Also known as green, environmentally friendly or ecological gold, this is gold that is mined ethically without the use of any harmful chemicals. That means that aquatic eco-systems are protected and the mining companies are aware, restore and care for the environment. As well as the Fairmind Gold Standard, green gold comes with Fairmined Ecological Gold Standard certification.
Eco-friendly gold isn’t necessarily sustainable. Like the term ‘fair trade’, sustainable comes with a set of precise requirements which need to be met. The UN sets the standard for sustainability as something ‘that does not compromise the ability of future generations to meet their needs.’
That means the entire life cycle and process of extracting the gold from the earth and delivering it as a final product – from the energy, resources, manufacture and transport – has to meet criteria. Sustainable practices are certified by third parties such as GreenCircle Certified.
Rather than mine for new gold, brands create gold from previous pieces that they recycle and repurpose. As well as old jewellery, it could be coins, scrap metal or floor shavings or chippings from industrial production, which are melted down into bars for jewellers to buy. It can be hard to keep track of the supply chain to make sure no dirty gold from conflicted areas are used. Brands are making a conscious effort to monitor suppy chains and make sure they are more transparent. Tiffany does this well by tracing all of its gold to a single mine in Utah, US.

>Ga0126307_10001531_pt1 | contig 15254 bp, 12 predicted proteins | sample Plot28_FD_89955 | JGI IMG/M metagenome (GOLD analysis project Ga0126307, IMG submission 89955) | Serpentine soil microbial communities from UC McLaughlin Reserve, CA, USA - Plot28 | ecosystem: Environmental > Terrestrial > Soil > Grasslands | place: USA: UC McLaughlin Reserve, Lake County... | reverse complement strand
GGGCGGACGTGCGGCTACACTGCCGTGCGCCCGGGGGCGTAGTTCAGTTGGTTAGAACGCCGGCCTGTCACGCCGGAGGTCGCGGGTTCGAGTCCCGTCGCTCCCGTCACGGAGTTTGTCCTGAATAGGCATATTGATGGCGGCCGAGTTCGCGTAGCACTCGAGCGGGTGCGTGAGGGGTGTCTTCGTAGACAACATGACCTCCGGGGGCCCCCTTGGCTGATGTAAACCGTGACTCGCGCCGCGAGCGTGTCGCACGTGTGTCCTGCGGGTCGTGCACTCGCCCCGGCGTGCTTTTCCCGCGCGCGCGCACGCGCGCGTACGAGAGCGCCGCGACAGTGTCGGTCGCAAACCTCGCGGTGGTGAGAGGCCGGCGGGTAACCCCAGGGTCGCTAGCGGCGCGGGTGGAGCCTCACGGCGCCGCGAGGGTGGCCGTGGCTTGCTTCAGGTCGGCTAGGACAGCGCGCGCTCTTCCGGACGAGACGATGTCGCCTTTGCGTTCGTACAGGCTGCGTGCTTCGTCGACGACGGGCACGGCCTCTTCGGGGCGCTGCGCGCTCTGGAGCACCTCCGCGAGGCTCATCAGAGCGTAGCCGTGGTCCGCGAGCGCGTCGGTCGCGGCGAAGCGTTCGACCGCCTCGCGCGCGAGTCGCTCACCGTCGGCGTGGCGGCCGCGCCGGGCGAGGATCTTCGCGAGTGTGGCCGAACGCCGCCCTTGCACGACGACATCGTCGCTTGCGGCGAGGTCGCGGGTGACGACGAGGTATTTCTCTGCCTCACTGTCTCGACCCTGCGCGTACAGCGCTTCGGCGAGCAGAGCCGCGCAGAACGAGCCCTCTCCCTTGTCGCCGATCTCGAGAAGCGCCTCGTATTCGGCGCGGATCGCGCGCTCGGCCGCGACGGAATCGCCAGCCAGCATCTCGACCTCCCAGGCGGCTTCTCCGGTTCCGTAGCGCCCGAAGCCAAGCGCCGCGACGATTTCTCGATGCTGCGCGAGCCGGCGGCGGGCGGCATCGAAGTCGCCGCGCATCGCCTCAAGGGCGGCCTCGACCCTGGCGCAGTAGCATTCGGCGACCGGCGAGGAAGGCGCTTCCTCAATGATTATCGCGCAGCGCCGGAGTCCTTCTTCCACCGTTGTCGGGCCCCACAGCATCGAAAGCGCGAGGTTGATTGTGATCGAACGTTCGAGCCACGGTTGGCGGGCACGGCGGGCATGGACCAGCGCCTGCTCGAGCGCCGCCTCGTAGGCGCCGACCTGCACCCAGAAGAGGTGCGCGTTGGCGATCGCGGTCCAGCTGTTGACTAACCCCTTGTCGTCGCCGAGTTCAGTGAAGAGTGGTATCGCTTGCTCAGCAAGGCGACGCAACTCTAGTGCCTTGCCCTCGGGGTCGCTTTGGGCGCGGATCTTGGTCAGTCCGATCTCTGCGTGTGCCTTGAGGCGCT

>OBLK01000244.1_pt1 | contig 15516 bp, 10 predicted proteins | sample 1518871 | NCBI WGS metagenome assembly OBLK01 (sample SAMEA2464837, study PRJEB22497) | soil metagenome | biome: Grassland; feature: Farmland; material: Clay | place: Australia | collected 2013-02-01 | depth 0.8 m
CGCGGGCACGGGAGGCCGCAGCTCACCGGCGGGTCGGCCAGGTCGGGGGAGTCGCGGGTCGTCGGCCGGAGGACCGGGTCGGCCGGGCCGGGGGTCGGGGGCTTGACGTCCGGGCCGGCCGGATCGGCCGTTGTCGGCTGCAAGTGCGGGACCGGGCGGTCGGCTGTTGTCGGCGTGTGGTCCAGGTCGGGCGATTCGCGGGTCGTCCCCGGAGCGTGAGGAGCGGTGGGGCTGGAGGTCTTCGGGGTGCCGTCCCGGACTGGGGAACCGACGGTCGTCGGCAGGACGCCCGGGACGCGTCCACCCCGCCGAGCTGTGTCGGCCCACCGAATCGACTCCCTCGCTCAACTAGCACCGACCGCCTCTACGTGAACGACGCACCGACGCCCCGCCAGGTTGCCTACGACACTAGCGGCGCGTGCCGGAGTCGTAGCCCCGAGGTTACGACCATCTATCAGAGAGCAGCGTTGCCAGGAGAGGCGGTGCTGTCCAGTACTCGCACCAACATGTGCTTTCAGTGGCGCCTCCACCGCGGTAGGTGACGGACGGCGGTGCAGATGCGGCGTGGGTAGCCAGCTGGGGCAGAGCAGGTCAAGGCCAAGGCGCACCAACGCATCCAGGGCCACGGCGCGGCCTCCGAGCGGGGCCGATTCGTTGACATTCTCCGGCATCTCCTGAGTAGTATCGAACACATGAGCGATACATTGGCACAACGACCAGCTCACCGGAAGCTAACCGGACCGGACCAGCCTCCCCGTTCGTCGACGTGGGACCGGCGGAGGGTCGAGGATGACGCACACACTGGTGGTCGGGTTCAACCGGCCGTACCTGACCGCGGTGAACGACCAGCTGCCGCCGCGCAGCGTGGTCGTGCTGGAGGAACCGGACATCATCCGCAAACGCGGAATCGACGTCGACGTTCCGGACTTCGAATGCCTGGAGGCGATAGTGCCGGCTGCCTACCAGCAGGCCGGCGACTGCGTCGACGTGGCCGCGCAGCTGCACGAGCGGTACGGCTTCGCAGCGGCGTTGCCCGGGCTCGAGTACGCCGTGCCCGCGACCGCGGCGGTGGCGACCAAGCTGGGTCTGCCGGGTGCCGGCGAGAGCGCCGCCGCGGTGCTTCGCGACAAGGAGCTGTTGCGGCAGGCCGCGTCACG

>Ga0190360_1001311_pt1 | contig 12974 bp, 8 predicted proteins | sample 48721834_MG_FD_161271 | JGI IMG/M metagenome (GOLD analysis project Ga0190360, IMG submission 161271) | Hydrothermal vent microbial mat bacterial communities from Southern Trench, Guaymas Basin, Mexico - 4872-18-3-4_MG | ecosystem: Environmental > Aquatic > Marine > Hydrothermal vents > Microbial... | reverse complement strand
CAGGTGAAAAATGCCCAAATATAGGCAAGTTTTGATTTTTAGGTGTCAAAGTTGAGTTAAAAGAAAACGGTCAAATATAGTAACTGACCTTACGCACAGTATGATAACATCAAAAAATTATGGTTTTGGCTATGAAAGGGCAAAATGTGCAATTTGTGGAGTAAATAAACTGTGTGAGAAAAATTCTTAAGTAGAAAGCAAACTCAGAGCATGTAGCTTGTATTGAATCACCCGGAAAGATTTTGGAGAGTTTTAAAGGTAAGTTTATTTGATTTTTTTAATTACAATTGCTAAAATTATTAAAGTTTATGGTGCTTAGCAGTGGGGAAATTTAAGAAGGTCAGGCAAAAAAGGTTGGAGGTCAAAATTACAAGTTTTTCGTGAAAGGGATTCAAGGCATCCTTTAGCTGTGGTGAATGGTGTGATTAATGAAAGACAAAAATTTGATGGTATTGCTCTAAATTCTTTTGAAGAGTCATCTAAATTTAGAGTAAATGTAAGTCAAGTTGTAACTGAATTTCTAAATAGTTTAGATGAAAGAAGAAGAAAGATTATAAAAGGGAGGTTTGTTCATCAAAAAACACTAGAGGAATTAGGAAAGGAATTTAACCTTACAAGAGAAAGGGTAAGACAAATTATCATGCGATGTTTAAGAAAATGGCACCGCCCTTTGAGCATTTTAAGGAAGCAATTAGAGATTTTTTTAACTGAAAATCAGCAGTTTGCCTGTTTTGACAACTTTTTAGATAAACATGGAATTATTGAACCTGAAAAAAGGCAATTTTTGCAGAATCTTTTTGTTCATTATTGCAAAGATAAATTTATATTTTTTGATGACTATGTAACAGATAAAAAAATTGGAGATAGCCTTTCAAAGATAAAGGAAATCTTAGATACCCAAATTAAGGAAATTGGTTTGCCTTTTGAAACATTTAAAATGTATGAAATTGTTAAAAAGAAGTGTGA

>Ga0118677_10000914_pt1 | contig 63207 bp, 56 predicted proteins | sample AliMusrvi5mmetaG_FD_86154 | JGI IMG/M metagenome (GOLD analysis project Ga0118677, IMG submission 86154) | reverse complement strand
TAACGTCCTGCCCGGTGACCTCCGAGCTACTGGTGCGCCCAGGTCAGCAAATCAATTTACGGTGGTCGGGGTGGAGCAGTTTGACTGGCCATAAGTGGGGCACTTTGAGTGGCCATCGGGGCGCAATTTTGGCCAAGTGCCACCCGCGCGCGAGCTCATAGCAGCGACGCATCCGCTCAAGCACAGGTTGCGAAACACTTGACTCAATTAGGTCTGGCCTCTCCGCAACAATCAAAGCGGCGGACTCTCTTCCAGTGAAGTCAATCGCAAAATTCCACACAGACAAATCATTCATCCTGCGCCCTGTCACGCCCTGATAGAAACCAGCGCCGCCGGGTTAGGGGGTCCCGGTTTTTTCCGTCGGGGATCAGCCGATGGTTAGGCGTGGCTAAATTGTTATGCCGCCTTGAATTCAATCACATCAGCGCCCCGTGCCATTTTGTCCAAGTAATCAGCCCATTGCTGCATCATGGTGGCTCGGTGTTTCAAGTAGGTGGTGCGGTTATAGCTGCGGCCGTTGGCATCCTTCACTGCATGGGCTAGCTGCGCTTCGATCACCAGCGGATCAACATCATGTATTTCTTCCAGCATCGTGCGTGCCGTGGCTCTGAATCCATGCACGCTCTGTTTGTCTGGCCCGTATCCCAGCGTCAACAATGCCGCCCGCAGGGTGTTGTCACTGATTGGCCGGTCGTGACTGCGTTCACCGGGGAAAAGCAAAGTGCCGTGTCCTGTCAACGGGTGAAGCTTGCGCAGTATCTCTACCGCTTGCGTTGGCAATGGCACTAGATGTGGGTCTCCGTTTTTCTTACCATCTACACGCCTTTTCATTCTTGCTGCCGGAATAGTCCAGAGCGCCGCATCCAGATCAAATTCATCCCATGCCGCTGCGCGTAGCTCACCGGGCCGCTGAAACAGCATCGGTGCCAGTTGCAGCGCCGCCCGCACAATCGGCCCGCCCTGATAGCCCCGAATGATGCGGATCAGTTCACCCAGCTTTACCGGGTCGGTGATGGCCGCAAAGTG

We’re Dreaming Of a Green (Gold) Christmas…
The Fair Trade Bracelet
When designer Shakti Ellenwood heard about the horrors of gold mining she vowed to become part of the solution rather than the problem and began using only recycled gold. She then registered to buy fair trade gold for her distinctive ethical jewellery.
‘I began to hear stories of miners getting paid less than even enough to feed their families, working in mines that were unsafe, leading to many unnecessary deaths and injuries as well as working with dangerous chemicals, such as mercury and cyanide, that harmed them and their children and the natural ecosystems surrounding them,’ she explains. ‘These chemicals were being poured into rivers, destroying everything they came into contact with: trees, fish, plants.
‘These artisanal miners have been at the end of a very long supply chain, often working illegally without rights. Such stories are heartbreaking and led me to look at alternatives.’
Hand made using 18ct Fair Trade gold, Paloma dove bracelet is an amulet for peace, innocence and compassion. It is delivered in an ethical wool pouch, with two per cent of the sale donated to environmental and social causes. Free worldwide shipping includes tracking and insurance.
The Paloma Dove Ethical Bracelet, £795 (3,522 AED) Shakti Ellenwood
The Eco-Friendly Pendant
An eco-friendly jewellery brand founded by Emma Barnes, every piece is made with fully traceable or recycled solid 9ct gold or silver. This pendant is handmade using traditional silversmithing techniques and conscious methods and is designed to celebrate the imperfect. Minimalist, but with a hint of personality, choose from a 40cm or 45cm chain for the necklace which can be dressed up or down over the festive season – and beyond. It has a minimal environment impact, comes in plastic-free packaging and can be shipped (and tracked) all over the world for £8.50 delivery.